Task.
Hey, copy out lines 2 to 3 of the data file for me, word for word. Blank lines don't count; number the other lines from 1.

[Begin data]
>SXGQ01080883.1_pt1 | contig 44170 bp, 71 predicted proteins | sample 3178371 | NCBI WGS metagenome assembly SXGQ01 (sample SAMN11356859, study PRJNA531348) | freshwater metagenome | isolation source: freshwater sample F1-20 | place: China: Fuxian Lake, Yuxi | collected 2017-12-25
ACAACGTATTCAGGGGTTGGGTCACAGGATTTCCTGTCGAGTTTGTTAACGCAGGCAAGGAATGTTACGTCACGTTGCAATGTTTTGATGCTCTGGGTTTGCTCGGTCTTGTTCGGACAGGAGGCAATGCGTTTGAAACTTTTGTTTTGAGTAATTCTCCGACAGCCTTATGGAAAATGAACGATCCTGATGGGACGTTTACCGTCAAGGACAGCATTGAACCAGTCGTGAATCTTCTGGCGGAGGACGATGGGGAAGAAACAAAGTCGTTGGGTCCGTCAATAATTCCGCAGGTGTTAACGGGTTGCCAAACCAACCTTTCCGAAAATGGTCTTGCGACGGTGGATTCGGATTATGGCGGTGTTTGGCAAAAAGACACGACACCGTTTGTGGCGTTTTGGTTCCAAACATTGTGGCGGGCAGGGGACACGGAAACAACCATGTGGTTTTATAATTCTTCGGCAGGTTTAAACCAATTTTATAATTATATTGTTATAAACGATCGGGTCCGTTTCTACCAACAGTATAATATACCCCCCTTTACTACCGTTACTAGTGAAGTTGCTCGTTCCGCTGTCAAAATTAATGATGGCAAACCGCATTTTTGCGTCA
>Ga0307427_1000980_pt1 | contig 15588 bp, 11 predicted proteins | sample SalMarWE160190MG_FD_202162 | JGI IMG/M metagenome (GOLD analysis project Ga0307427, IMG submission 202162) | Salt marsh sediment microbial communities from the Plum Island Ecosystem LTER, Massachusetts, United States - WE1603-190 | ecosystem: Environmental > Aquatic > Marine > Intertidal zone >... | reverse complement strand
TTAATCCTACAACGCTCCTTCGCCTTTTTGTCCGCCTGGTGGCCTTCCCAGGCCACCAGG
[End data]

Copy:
ACAACGTATTCAGGGGTTGGGTCACAGGATTTCCTGTCGAGTTTGTTAACGCAGGCAAGGAATGTTACGTCACGTTGCAATGTTTTGATGCTCTGGGTTTGCTCGGTCTTGTTCGGACAGGAGGCAATGCGTTTGAAACTTTTGTTTTGAGTAATTCTCCGACAGCCTTATGGAAAATGAACGATCCTGATGGGACGTTTACCGTCAAGGACAGCATTGAACCAGTCGTGAATCTTCTGGCGGAGGACGATGGGGAAGAAACAAAGTCGTTGGGTCCGTCAATAATTCCGCAGGTGTTAACGGGTTGCCAAACCAACCTTTCCGAAAATGGTCTTGCGACGGTGGATTCGGATTATGGCGGTGTTTGGCAAAAAGACACGACACCGTTTGTGGCGTTTTGGTTCCAAACATTGTGGCGGGCAGGGGACACGGAAACAACCATGTGGTTTTATAATTCTTCGGCAGGTTTAAACCAATTTTATAATTATATTGTTATAAACGATCGGGTCCGTTTCTACCAACAGTATAATATACCCCCCTTTACTACCGTTACTAGTGAAGTTGCTCGTTCCGCTGTCAAAATTAATGATGGCAAACCGCATTTTTGCGTCA
>Ga0307427_1000980_pt1 | contig 15588 bp, 11 predicted proteins | sample SalMarWE160190MG_FD_202162 | JGI IMG/M metagenome (GOLD analysis project Ga0307427, IMG submission 202162) | Salt marsh sediment microbial communities from the Plum Island Ecosystem LTER, Massachusetts, United States - WE1603-190 | ecosystem: Environmental > Aquatic > Marine > Intertidal zone >... | reverse complement strand